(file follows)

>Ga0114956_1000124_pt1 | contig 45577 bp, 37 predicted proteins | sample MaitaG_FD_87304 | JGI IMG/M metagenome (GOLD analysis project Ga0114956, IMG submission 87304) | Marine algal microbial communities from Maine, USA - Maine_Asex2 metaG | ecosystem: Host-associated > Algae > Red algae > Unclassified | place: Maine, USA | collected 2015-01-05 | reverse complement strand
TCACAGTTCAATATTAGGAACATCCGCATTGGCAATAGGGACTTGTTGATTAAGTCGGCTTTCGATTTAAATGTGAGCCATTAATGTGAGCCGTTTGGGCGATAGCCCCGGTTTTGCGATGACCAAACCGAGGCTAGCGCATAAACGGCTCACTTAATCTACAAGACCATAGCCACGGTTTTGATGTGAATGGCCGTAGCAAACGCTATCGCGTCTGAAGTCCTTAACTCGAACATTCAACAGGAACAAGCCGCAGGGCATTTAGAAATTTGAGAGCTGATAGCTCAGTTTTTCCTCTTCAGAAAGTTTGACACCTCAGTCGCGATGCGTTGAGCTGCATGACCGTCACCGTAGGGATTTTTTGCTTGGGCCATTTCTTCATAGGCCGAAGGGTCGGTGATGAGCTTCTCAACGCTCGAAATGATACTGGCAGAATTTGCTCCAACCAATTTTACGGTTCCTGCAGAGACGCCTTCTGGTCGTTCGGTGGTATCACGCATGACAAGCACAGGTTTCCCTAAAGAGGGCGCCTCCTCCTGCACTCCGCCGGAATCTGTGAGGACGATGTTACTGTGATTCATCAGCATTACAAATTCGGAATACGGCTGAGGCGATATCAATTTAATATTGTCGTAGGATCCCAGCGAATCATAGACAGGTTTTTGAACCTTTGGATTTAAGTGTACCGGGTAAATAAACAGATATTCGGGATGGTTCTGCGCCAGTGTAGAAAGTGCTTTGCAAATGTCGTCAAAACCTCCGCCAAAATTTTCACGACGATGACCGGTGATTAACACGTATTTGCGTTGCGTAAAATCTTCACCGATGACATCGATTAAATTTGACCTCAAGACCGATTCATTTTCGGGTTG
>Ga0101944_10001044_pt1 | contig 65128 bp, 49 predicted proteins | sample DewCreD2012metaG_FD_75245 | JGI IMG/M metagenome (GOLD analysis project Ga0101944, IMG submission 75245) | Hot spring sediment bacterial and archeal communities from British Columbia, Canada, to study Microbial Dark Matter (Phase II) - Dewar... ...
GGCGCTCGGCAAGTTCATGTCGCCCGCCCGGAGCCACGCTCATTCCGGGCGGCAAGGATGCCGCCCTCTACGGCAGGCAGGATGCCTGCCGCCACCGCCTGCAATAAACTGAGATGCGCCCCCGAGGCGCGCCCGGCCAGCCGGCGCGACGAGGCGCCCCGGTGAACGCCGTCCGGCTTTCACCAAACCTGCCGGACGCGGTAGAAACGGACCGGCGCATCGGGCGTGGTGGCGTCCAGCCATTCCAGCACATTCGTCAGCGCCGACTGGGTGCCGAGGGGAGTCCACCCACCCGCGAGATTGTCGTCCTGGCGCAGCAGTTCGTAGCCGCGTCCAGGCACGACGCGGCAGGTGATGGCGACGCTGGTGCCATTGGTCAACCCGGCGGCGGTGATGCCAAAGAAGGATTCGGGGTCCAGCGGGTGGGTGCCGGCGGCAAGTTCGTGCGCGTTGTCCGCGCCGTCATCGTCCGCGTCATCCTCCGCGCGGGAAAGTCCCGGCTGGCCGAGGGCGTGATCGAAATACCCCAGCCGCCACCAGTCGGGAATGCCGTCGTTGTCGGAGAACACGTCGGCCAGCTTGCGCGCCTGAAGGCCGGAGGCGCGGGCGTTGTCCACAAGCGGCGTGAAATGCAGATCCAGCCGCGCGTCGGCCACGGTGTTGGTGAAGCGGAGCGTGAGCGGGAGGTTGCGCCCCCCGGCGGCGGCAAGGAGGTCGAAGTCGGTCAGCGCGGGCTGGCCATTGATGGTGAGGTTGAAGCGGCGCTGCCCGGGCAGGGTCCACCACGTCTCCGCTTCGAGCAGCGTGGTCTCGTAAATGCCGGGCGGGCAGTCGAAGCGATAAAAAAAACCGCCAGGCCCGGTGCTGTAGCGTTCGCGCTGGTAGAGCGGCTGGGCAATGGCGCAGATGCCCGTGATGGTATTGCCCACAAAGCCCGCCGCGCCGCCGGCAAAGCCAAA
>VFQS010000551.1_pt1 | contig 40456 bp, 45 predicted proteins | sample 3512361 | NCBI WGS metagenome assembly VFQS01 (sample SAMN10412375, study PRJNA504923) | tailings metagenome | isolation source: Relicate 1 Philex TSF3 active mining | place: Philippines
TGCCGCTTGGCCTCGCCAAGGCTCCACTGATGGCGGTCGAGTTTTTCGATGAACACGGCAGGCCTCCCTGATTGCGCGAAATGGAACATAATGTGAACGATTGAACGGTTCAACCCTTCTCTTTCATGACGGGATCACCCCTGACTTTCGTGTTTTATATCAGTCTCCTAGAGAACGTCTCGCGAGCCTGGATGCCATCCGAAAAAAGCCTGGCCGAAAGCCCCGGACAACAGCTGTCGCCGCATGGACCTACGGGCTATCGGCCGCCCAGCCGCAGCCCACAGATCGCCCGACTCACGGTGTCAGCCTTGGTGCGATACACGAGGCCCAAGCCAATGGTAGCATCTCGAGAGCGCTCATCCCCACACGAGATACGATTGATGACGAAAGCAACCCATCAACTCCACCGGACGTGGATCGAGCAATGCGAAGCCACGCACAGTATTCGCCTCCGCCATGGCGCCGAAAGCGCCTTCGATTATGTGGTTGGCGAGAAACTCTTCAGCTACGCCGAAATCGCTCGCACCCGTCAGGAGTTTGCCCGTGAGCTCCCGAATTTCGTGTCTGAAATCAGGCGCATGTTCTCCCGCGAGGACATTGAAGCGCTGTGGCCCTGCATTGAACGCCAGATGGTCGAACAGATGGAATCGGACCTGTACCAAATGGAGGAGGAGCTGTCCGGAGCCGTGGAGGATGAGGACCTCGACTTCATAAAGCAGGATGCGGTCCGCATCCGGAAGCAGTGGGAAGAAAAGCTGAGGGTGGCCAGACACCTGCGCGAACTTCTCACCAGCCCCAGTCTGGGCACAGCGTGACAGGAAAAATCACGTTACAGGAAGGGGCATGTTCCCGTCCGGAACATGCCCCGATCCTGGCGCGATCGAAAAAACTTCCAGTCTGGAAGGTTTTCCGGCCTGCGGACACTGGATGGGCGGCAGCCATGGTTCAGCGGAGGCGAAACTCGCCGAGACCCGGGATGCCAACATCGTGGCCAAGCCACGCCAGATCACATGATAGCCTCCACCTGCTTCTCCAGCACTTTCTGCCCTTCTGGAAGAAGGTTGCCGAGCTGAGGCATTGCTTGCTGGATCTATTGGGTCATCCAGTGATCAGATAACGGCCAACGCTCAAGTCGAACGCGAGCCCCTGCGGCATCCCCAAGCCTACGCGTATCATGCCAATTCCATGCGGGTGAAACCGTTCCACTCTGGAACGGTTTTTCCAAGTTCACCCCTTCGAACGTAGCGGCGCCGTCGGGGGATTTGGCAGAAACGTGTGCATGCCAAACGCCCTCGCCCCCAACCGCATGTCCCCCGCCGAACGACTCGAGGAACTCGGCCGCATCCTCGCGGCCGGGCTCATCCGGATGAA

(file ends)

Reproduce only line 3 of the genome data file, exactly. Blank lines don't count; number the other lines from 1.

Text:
>Ga0101944_10001044_pt1 | contig 65128 bp, 49 predicted proteins | sample DewCreD2012metaG_FD_75245 | JGI IMG/M metagenome (GOLD analysis project Ga0101944, IMG submission 75245) | Hot spring sediment bacterial and archeal communities from British Columbia, Canada, to study Microbial Dark Matter (Phase II) - Dewar... ...